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Outside pedestal related to cable tv and internet signal strength?
#474430 08/01/07 09:13 PM
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Hello.

I am not sure if anyone here would have knowledge of this subject but I had some questions about the outside pedestal in regards to cable services.


1. The different levels of cable service are simple a matter of adding/removing the correct filters to the line.


2. Is signal strength determine by any changes in the pedestal or is that amplified after it goes inside the house? In other words, is there are a weak signal would it require changes to the cable once it entered the house( possible with an amp) or would it require a change be made to something inside the pedestal?

3. The wiring between the pedestal and the house consist of 1 coax cable which would be considered the master input feed correct. This input feed must then be distributed to the various cable outlets in the house possible by connecting to a large cable splitter?

That is my understanding on how this entire system works. Please let me know if I have a correct understanding of it or if I am off base.

Thanks.

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Re: Outside pedestal related to cable tv and internet signal strength?
#474431 08/02/07 03:48 AM
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Well, ....Yes, but ......No.

As I am a telephone man, not a cable guy (no, my name isn't Larry), I am no expert but normally the main line cable has amplifiers every so far and the signal is "hot" and drops due to distance and load (that is your reciever). Now days the signal allowances are not filters but digital signal allowances. The old days, filters.

Now, if you want the exact info, I'm sure Hal or Ed will be by before long.

wink


Ken
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Re: Outside pedestal related to cable tv and internet signal strength?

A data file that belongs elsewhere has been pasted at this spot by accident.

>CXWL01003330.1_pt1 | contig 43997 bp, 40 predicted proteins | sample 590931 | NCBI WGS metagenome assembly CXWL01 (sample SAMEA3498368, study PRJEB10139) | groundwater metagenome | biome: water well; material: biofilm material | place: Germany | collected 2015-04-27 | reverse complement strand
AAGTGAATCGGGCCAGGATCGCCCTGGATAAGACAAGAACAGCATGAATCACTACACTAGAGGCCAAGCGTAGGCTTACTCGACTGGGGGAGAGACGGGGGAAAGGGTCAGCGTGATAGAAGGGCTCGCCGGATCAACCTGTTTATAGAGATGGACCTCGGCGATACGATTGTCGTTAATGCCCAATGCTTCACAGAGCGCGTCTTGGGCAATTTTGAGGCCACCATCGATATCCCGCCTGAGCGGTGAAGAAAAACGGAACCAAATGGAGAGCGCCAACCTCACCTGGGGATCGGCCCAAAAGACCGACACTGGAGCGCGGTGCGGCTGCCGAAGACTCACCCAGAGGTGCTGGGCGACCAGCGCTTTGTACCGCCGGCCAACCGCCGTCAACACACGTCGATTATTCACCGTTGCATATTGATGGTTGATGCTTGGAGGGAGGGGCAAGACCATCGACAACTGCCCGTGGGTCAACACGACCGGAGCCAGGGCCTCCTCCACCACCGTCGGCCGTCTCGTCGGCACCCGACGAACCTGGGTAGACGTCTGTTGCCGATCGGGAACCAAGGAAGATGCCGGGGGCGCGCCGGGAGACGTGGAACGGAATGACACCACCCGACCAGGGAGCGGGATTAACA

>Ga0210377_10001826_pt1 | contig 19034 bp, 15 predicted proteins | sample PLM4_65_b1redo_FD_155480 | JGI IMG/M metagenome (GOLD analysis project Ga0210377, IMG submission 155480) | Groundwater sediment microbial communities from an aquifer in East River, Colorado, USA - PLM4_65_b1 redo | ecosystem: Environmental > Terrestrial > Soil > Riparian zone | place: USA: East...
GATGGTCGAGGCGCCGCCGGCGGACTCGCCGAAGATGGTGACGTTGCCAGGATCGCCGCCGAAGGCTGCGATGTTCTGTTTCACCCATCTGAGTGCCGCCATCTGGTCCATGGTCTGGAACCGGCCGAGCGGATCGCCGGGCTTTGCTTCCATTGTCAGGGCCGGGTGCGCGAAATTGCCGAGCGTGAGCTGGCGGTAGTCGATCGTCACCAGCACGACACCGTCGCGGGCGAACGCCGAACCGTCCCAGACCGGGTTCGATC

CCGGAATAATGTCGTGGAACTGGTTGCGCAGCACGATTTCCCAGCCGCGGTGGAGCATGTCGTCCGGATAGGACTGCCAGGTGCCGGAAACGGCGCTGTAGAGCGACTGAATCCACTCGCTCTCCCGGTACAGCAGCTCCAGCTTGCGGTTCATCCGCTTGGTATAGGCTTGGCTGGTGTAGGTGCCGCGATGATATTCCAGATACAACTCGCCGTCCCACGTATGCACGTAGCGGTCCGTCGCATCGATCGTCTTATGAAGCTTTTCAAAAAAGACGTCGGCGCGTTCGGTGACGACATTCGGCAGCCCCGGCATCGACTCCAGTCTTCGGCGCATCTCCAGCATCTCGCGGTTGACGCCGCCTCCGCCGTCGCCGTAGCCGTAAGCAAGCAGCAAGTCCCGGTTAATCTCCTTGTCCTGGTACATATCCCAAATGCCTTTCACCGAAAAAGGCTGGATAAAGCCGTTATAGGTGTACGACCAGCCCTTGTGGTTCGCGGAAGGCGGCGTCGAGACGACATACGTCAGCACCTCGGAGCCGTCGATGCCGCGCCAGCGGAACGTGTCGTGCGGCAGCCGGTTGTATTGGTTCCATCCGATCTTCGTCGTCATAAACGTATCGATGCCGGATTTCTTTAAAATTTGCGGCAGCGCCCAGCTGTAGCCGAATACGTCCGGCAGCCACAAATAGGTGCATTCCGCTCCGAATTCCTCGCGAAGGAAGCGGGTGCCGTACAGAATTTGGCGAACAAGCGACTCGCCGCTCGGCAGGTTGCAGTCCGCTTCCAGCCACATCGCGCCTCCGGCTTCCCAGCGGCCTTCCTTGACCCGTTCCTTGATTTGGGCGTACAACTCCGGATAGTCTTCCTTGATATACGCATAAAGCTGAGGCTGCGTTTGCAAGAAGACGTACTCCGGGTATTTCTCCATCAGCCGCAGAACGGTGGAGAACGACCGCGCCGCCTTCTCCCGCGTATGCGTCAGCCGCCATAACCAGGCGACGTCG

#474432 08/02/07 04:37 AM
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The signal coming out of the pedestal is determined by amps throughout the cable companys system and what kind of tap is in the pedestal. The drop cable that comes to your house is tested to see if it is adequate for your services. If the signal is to low the provider will put in a small house amplifier and hook up all of your tv's and other equipment to a splitter. As far as the different levels of cable service, we use devices called traps to block out services that you do not have. That is pretty much how it works in a nutshell.

Re: Outside pedestal related to cable tv and internet signal strength?
#474433 08/02/07 11:50 AM
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Quote
Originally posted by glacier37:
The signal coming out of the pedestal is determined by amps throughout the cable companys system and what kind of tap is in the pedestal. The drop cable that comes to your house is tested to see if it is adequate for your services. If the signal is to low the provider will put in a small house amplifier and hook up all of your tv's and other equipment to a splitter. As far as the different levels of cable service, we use devices called traps to block out services that you do not have. That is pretty much how it works in a nutshell.
Hello.

Please let me know if I understand it correctly from what I have read from your post.

The cable travels through many amplifiers before it actually reaches the pedestal in front of the house.

There is no individual amplifier inside the each pedestal in front of a house.

The Amplifiers are complete separate boxes from the pedestal which are only used to the amplify the signal and nothing else.

These amplifiers along the way do not have adjustable setting but rather just amplify to their max all the time.

Therefore if the signal coming into your house is too week. The only option is add a personal amplifier inside the house.

There is no option to increase or decrease the signal from the pedestal itself. The feed is simple:
1.Turned on or off
2.Different levels of service(not signal strength) are controlled by various filters/traps on the cable line itself.

Please let me know if this is how it work or if I am still off base on the concept.

Thanks!

Diagram of cable network

Re: Outside pedestal related to cable tv and internet signal strength?
#474434 08/02/07 01:00 PM
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Line extenders (A.K.A. amplifiers) exisist at many points among a CATV route. These are quite different from an amplifier that you buy at Radio Shack, since they do a lot more than just amplify the signal. Line extenders actually repeat the signal and many times, DC power is inserted into the cable run to compensate for voltage drop, hence the name extender
.
These are the fairly large bolted rectangular aluminum housings that you will see along aerial runs near poles. LE's can also be installed in pedestals, but only the larger ones and the pedestals typically include ventilation louvers to aid in heat dissipation. The dinky distribution pedestals (6" square or so) only include taps, or "splitters".